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|18th February 2004, 05:27 PM||#1|
Join Date: Apr 2002
Damping transports to kill vibrations sounds and improve signal (jitter)?
I pledge my case to the wise people of the DIY Audio forum.
I have used the search and read the available threads on damping (quite a few of them, varying from loudspeaker to transport to shelf to amp implementations).
However, I believe I have somewhat specific needs.
I'm building a test system to measure audio & data cds (burned and original) using computer equipment. Just off-the shelf drives and readily available software.
The same system also works as my audio source (using my RME DIGI 96/8 sound card) when I work on my computer.
I'm come to realize that I need to control vibrations due to at least the following reasons:
1) Our building is near underground construction with frequent blasts that shake the whole building. These cannot be good for the equipment and for my tests.
2) Most cd-rom and dvd-rom drives, when hooked up to the computer chassis, vibrate a lot, causing vibration related rattling and additional sounds that I would like to damp.
3) I would like to improve on the readability of the drives by helping them stay more stable even under high speed rotations (cd-roms and dvd-roms are some times tested at quite high speeds for certain purposes)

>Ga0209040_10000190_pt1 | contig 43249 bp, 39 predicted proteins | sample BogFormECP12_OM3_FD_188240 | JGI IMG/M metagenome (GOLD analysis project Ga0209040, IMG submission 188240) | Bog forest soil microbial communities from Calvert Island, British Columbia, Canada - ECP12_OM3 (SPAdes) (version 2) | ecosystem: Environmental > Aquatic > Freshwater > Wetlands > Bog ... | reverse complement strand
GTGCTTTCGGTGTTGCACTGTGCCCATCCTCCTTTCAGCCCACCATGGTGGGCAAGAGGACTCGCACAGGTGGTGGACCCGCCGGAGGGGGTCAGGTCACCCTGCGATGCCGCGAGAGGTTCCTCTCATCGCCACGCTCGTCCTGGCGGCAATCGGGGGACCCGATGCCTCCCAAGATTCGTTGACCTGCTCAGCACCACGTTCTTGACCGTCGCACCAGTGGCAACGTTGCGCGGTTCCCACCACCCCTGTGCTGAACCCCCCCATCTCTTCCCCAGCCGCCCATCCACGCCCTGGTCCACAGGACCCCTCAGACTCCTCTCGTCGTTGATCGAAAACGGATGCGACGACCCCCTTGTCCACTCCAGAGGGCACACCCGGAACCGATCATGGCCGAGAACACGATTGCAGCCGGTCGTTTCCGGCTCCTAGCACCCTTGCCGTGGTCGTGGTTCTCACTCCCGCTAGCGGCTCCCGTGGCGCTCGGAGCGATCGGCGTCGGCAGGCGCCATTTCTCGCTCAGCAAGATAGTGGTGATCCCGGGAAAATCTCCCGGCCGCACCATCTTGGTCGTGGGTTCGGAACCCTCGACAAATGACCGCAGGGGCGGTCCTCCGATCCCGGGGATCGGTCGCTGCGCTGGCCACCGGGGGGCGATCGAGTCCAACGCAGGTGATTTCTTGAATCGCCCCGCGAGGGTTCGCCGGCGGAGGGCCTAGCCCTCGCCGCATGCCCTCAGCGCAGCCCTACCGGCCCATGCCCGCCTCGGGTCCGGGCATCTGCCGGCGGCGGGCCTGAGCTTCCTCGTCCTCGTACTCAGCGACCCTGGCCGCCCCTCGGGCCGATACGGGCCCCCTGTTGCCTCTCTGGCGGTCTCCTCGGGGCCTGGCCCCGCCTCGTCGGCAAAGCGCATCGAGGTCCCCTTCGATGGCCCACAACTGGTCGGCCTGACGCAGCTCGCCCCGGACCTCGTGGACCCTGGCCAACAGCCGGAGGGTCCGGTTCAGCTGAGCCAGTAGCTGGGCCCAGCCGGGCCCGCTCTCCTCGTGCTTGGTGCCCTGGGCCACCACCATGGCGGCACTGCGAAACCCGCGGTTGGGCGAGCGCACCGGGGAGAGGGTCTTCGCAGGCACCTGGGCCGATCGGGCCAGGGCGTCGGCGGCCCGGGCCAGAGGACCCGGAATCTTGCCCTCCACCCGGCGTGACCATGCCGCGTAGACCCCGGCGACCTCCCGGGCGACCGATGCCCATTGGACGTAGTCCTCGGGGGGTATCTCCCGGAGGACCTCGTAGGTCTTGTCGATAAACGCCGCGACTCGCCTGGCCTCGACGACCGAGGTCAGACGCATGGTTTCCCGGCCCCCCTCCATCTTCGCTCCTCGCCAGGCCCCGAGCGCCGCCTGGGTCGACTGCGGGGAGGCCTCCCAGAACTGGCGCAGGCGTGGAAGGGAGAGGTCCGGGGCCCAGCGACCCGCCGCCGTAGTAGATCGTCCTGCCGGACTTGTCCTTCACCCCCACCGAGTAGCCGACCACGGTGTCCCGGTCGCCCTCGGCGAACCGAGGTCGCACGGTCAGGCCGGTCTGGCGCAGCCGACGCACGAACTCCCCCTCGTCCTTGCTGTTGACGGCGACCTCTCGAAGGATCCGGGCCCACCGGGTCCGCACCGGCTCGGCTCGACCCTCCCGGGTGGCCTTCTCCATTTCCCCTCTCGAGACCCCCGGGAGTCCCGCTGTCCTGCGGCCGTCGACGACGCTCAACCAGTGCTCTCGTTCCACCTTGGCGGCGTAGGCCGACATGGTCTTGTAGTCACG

4) In addition, I'd like to help my poor sound card and it's crystal to become less prone to microphonics from the floor and hopefully from inside the computer (the moving components inside my computer).
I have already looked at the wide variety of materials available. Trade names like sorbothane, deflex, microsorb, norsorex, vibrapods, tenderfeet, etc.
Often I don't even get the actual material that is being used, just a trade name. Many of the data available is purely anecdotal, because it's based on listening observations for transports and loudspeakers.
While I think this is the good way to analyze vibration damping materials for audio equipment, I also have the other needs as described above.
So, I'm calling on the collective wisdom of this forum to find out information on vibration measurements (energy damping / frequency distributions), contributions from what is done in other fields (say electromicroscopy) and just general comments on what kind of approaches I should test out. Like materials, sandwiching types, densities, equations and such. To narrow down my search for a good solution.
I hope not to spend huge amounts on the materials (up to €100 EUR or less) and hopfully be able to test only 2-3 different options.
I need both material to dampen the drives (to decouple or stabilize them from the computer chassis) and for the computer case itself (total weight c. 10-15 kg, not measured yet as it's under construction).
All comments, links, do's and don'ts are welcome.
|19th February 2004, 04:21 PM||#2|
Join Date: Jul 2003
I think there is indeed value to damping
the CD drive system. Try the following:
1. Add mass to the unsprung (unisolated) part